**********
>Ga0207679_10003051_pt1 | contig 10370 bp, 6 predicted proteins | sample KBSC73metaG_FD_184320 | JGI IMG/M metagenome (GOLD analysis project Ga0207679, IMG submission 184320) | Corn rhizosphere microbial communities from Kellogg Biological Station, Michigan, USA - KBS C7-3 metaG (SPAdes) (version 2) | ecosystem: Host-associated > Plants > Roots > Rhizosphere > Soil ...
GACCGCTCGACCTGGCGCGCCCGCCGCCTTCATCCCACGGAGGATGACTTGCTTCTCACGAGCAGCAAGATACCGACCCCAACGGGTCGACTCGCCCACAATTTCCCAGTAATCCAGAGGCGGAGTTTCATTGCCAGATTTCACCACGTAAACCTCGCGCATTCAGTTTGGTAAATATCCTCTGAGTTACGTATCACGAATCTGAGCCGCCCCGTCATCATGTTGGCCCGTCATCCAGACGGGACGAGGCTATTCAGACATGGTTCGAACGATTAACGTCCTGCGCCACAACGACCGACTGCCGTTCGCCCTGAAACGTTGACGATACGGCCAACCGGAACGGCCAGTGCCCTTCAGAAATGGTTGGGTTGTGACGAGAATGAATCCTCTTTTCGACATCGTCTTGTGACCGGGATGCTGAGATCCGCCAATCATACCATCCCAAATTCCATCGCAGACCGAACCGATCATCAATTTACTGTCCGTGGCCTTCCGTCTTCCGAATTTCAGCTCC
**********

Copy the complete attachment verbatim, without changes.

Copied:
>Ga0207679_10003051_pt1 | contig 10370 bp, 6 predicted proteins | sample KBSC73metaG_FD_184320 | JGI IMG/M metagenome (GOLD analysis project Ga0207679, IMG submission 184320) | Corn rhizosphere microbial communities from Kellogg Biological Station, Michigan, USA - KBS C7-3 metaG (SPAdes) (version 2) | ecosystem: Host-associated > Plants > Roots > Rhizosphere > Soil ...
GACCGCTCGACCTGGCGCGCCCGCCGCCTTCATCCCACGGAGGATGACTTGCTTCTCACGAGCAGCAAGATACCGACCCCAACGGGTCGACTCGCCCACAATTTCCCAGTAATCCAGAGGCGGAGTTTCATTGCCAGATTTCACCACGTAAACCTCGCGCATTCAGTTTGGTAAATATCCTCTGAGTTACGTATCACGAATCTGAGCCGCCCCGTCATCATGTTGGCCCGTCATCCAGACGGGACGAGGCTATTCAGACATGGTTCGAACGATTAACGTCCTGCGCCACAACGACCGACTGCCGTTCGCCCTGAAACGTTGACGATACGGCCAACCGGAACGGCCAGTGCCCTTCAGAAATGGTTGGGTTGTGACGAGAATGAATCCTCTTTTCGACATCGTCTTGTGACCGGGATGCTGAGATCCGCCAATCATACCATCCCAAATTCCATCGCAGACCGAACCGATCATCAATTTACTGTCCGTGGCCTTCCGTCTTCCGAATTTCAGCTCC